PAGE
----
The above preview is unformatted text

This student written piece of work is one of many that can be found in our GCSE Politics section.

Found what you're looking for?

  • Start learning 29% faster today
  • 150,000+ documents available
  • Just £6.99 a month

Not the one? Search for your essay title...
  • Join over 1.2 million students every month
  • Accelerate your learning by 29%
  • Unlimited access from just £6.99 per month

See related essaysSee related essays

Related GCSE Politics essays

  1. What impact did Mao have on the lives of the Chinese people from 1949 ...

    He wanted to make China into one of the worlds leading industrial nations, at the same time improving agriculture. His targets were to overtake the British economy in 15 years and the America economy in 20-30 years. This was known as the 'Great Leap Forward'.

  2. Was the Great Leap Forward a ‘Tragedy of Good Intentions’?

    arguably, they were simply a drop in the ocean as one of the features of the Maoist paradigm is that China disappeared into eerie isolation from the Western world. At the time, the government blamed the fallings of the Great Leap on two factors: the Soviet withdrawal and unusually bad weather.

  1. British History Coursework: The Irish Famine 1845-1849

    demolish a dwelling whilst the tenants were inside, and prohibited evictions on Christmas Day and Good Friday, but the same law reduced the notice given to people before they were evicted to 48 hours. It seems that the British Government's contempt for the plight of the Irish could go no

  2. Turning points in Nelson Mandela's life

    Natalie Young 10L Mandela first met Oliver Tambo at Fort Hare University. Mandela was expelled from the University in 1940 for leading a strike with Oliver Tambo. Mandela returned home but ran away to Soweto in Transvaal to avoid an arranged marriage.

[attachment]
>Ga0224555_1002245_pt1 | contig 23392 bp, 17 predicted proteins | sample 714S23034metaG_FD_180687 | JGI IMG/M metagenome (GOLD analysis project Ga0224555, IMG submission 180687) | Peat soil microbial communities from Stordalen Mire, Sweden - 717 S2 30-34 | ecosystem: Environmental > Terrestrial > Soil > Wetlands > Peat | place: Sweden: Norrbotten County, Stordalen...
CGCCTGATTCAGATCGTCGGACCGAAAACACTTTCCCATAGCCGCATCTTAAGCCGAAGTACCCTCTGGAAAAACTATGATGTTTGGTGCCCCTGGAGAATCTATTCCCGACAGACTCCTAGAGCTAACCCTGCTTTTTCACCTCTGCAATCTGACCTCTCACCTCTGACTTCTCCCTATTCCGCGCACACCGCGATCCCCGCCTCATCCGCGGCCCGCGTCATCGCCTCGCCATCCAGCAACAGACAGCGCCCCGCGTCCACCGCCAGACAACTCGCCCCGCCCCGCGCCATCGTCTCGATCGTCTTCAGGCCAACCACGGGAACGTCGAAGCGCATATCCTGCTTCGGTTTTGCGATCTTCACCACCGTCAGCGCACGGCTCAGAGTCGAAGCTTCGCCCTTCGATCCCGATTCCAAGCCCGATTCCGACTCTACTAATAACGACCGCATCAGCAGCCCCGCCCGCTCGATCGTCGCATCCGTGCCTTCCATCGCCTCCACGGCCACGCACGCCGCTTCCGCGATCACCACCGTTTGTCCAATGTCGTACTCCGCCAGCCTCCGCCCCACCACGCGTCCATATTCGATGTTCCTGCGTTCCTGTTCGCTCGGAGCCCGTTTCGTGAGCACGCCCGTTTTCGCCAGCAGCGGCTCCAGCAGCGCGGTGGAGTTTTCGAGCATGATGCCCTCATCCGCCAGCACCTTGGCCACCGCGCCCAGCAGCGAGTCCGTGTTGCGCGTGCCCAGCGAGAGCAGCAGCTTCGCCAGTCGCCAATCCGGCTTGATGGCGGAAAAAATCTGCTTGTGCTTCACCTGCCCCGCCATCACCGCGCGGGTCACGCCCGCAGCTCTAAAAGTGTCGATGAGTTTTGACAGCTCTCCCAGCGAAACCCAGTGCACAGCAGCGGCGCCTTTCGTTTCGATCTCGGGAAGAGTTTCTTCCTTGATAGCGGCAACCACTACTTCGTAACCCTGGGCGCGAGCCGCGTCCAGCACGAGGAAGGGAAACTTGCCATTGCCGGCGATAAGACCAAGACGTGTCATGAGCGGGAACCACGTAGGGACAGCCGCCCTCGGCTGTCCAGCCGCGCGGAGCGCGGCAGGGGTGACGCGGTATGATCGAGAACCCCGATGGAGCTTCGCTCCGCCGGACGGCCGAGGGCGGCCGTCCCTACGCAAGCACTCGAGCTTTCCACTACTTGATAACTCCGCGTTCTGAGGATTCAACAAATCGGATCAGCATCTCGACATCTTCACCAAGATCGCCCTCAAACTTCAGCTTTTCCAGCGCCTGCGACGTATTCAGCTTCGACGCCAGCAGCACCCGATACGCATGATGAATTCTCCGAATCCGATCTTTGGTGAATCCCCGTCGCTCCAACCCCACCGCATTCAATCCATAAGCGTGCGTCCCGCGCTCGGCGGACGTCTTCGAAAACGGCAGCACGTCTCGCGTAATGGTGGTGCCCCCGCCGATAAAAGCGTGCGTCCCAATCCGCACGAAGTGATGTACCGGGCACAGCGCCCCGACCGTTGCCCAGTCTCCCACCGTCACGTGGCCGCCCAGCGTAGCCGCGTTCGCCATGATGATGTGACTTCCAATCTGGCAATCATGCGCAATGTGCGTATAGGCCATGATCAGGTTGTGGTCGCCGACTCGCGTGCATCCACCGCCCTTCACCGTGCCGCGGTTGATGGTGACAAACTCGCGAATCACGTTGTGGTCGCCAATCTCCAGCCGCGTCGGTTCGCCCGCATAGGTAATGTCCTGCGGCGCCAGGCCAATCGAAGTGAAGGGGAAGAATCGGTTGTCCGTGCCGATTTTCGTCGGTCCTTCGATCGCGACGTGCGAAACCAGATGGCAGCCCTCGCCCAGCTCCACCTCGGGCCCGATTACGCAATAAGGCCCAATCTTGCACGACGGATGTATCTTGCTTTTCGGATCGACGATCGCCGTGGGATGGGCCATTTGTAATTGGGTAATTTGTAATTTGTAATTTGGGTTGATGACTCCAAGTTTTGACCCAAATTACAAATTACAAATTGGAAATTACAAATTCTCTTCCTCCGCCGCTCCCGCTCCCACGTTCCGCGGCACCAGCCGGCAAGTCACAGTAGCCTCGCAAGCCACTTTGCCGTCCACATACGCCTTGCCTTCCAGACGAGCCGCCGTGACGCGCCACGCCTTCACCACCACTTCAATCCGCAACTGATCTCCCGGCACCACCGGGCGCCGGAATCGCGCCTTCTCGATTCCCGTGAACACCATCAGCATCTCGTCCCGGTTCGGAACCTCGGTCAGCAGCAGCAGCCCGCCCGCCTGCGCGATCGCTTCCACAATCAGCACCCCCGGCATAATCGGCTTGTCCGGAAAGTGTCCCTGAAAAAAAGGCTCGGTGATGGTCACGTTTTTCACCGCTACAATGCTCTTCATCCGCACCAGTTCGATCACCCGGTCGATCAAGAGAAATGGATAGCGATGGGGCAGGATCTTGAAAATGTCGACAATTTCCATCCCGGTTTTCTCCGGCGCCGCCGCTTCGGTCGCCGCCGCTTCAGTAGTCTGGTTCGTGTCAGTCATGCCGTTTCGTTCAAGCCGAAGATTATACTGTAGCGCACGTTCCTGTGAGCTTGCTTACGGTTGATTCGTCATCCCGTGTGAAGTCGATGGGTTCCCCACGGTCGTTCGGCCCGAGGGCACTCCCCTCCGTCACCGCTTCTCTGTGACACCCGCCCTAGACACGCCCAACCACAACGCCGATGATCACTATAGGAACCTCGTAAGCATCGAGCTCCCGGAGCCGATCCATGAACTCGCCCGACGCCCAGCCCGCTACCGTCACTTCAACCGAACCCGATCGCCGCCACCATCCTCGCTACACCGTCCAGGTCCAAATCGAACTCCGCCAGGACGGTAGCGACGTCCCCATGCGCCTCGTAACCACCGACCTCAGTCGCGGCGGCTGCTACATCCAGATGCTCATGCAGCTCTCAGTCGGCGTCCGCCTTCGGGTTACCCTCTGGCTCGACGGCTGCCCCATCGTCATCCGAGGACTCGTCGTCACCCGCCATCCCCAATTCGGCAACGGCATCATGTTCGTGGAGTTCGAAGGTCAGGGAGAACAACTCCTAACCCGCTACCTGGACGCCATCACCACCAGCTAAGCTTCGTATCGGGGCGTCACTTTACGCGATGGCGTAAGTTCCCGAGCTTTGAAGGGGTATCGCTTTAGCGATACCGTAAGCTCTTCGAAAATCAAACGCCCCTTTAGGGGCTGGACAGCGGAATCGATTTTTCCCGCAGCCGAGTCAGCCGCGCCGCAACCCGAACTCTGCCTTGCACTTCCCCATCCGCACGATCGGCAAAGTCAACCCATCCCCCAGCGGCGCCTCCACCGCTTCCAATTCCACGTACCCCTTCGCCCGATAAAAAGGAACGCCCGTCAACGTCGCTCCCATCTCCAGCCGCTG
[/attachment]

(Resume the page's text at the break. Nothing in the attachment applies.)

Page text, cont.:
1. Economic Changes after the 1949 Communist Revolution in China

    It might seem the simple way to end this problem would be to start new industrial projects. However the government did not have enough money to do this. Mao Zedong was beginning to believe that soviet methods were no good for dealing with Chinas problems.

  2. J. S. Mill Despre Libertate

    El puncteaza o problema nu lipsita de controverse p�na �n vremea sa, atunci c�nd continentul european era condus de regimuri autoritare care dispuneau de aparate de constr�ngere foarte bine organizate, iar cenzura se facea mereu simtita �n viata publica. Mill exemplifica puterea de cenzura a poporului cu ajutorul aparatului de

  1. To what extent did Alexander II succeed in reforming Russian life and institutions?

    peasants: in 1861 the Ministry of the Interior reported 1159 riots, which was a high number. In addition, neither the landlords were happy as for them the emancipation was too much nor the radicals because for them the tsar did not go far enough.

  2. To what extent are the experiences and attitudes of Yang Digong and Li Zucui ...

    an arranged marriage whereby she was sold to a man she didn't even know for a mere 2.300 Yuan (177 pounds.) This proves what little importance Li was to the family. Life in modern China was hard enough for women as they were treated as second-class citizens and faced discrimination

  • Over 160,000 pieces
    of student written work
  • Annotated by
    experienced teachers
  • Ideas and feedback to
    improve your own work